Monday, May 16, 2005

With the release of Kingdom of Heaven, there have been complaints about Hollywood's anti-Christian bias. I haven't seen this movie, but last night we saw King Arthur with Clive Owen and I was staggered by its blatant anti-Christian and specifically anti-Catholic stance. It was actually quite grotesque at times even if the film's battle scenes were a redeeming feature.

In King Arthur, set around 420AD, we learn that Arthur is a friend and follower of one Pelagius, a heretic who we later hear was executed by the Pope. It is the Pope and not the Emperor who is running the show in Rome and all the Christians in the film (except Arthur, who is a heretic as well) are evil beyond belief. We see monks deliberately walling pagans into caves to starve to death, a bishop who is a double crossing scumbag and a Christian aristocrat trying to murder a child. No good Catholic features in the movie at all.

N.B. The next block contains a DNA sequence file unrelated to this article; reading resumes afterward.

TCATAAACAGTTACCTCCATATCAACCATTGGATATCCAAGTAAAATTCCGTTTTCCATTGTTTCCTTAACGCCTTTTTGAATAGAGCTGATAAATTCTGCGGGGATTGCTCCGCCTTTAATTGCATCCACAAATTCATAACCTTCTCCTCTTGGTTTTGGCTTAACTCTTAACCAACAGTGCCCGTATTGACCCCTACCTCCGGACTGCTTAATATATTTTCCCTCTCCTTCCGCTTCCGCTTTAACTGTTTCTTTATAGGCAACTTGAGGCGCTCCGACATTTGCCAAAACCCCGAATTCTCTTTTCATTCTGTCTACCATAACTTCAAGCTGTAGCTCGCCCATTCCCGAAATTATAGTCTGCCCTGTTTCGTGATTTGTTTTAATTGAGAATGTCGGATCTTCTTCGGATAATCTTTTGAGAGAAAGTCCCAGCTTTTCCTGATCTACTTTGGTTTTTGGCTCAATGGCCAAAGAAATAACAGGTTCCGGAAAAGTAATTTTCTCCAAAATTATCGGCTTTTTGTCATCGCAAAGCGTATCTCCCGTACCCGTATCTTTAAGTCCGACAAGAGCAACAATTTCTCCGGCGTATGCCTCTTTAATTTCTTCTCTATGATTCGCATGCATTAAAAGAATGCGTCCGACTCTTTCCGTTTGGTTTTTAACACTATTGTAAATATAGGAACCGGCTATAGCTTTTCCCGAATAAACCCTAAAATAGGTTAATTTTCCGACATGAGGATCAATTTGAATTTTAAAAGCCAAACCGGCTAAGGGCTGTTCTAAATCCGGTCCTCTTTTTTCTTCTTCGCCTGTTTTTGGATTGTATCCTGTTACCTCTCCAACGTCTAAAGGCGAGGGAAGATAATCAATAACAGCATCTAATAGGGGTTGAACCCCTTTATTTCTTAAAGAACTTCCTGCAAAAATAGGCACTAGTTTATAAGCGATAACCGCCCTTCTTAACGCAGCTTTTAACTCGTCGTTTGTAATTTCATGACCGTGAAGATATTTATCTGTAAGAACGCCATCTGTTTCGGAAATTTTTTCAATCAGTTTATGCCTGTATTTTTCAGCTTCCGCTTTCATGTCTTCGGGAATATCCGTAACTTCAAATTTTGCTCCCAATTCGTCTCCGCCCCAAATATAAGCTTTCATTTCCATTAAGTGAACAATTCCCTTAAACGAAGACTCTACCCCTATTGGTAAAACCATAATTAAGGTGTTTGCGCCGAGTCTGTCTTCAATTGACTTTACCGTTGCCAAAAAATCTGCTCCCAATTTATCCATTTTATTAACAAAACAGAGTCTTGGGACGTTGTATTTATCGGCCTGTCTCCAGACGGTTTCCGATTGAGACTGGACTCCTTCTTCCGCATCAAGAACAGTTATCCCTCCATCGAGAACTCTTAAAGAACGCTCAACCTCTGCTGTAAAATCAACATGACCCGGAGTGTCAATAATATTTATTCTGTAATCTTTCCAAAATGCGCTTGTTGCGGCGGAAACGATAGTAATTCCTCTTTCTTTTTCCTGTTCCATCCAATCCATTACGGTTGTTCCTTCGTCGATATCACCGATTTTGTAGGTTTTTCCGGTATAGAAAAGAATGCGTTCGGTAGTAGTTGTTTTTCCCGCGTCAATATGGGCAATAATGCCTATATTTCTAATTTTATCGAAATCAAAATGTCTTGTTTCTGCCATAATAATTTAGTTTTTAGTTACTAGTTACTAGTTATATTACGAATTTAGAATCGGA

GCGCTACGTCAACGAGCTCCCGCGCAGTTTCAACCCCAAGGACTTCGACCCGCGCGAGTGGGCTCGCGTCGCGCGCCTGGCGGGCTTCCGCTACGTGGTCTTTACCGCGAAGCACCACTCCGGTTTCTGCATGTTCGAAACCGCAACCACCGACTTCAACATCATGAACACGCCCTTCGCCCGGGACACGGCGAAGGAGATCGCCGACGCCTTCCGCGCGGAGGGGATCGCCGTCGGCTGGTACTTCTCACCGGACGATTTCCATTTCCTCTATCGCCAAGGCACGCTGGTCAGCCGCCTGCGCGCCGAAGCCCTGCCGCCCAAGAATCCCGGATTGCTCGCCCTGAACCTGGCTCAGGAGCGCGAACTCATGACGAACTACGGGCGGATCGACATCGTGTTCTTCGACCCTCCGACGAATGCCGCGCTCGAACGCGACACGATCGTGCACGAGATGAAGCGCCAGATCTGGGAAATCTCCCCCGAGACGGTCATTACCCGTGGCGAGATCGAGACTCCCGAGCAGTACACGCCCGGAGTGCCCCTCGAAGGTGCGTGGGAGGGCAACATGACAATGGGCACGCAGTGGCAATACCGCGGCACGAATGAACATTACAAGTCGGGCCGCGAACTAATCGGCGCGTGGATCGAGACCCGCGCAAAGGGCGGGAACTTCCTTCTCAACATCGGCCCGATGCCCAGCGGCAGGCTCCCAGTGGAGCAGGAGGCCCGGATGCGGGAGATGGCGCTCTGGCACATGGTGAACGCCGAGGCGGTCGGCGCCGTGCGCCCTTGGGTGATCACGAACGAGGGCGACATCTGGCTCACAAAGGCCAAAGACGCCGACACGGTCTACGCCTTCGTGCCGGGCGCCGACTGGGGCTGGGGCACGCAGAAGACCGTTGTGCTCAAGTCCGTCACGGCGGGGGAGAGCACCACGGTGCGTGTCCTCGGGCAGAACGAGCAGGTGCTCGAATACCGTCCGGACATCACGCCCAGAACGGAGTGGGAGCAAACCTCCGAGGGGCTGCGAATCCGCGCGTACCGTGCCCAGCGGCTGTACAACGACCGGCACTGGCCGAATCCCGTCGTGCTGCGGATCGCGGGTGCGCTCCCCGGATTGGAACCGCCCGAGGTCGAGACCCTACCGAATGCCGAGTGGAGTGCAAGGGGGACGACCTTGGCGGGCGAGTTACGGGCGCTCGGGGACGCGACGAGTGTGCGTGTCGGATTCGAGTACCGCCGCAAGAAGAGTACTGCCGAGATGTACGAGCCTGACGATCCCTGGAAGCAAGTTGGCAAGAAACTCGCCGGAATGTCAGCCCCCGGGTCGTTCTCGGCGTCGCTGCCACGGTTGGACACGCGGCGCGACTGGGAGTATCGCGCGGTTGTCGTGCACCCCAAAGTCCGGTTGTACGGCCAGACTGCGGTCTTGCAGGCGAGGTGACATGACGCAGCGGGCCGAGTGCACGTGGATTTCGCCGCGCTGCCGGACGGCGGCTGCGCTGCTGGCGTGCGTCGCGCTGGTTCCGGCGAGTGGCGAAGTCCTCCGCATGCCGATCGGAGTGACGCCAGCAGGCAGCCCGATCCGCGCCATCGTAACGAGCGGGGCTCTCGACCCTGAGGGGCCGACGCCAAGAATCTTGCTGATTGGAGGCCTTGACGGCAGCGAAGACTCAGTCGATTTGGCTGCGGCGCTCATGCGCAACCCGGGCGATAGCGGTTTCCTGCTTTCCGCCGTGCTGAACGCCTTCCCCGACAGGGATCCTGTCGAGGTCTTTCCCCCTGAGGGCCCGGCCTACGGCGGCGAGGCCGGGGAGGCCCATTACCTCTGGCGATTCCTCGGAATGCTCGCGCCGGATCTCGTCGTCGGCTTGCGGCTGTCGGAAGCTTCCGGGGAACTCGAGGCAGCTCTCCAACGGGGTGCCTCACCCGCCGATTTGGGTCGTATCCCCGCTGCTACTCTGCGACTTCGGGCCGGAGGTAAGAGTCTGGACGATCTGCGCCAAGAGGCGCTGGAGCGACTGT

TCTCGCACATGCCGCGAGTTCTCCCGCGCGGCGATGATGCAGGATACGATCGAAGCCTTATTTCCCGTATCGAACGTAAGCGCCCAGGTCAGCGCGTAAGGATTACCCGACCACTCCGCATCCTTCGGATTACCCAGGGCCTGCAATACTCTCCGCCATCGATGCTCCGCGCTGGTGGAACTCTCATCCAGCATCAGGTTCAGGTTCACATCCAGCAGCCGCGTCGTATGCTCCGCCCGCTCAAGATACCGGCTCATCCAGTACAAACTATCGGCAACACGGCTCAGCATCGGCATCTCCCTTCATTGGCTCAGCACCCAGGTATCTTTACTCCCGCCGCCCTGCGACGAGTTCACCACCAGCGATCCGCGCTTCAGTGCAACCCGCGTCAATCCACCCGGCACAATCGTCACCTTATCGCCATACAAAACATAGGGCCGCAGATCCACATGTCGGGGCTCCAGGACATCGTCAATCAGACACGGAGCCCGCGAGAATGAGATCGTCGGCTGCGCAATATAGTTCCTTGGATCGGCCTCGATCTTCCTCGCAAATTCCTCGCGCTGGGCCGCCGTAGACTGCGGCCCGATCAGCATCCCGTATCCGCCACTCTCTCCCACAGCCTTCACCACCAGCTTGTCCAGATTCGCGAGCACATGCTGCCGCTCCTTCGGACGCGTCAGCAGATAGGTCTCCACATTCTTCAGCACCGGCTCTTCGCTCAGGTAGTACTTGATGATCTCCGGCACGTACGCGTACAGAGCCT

Of course, historically this is codswallop. The Emperor and not the Pope was not in charge at Rome even if the former enjoyed a good deal of influence. Pelagius was a religious fundamentalist who said only the most pious ascetics could get to heaven. He had no time for the grace that the rest of us sinners need to know God, because he thought he was so perfect so as not to need it. Nor was he executed, although he left Rome after his teachings were condemned.

I have to wonder how a movie that portrayed Moslems as entirely made up of unreconstructed psychos would fair in the media. King Arthur proves that anti-Catholicism is still the acceptable bigotry of some of the liberal elite (witness the rantings in the Guardian from the likes of Polly Toynbee). Frankly, it is becoming rather tiresome.

One other thing about King Arthur is that the Saxons (that is, the English) are also portrayed as racist barbarians. But a negative portrayal of the English is something else that Hollywood has long been guilty of.

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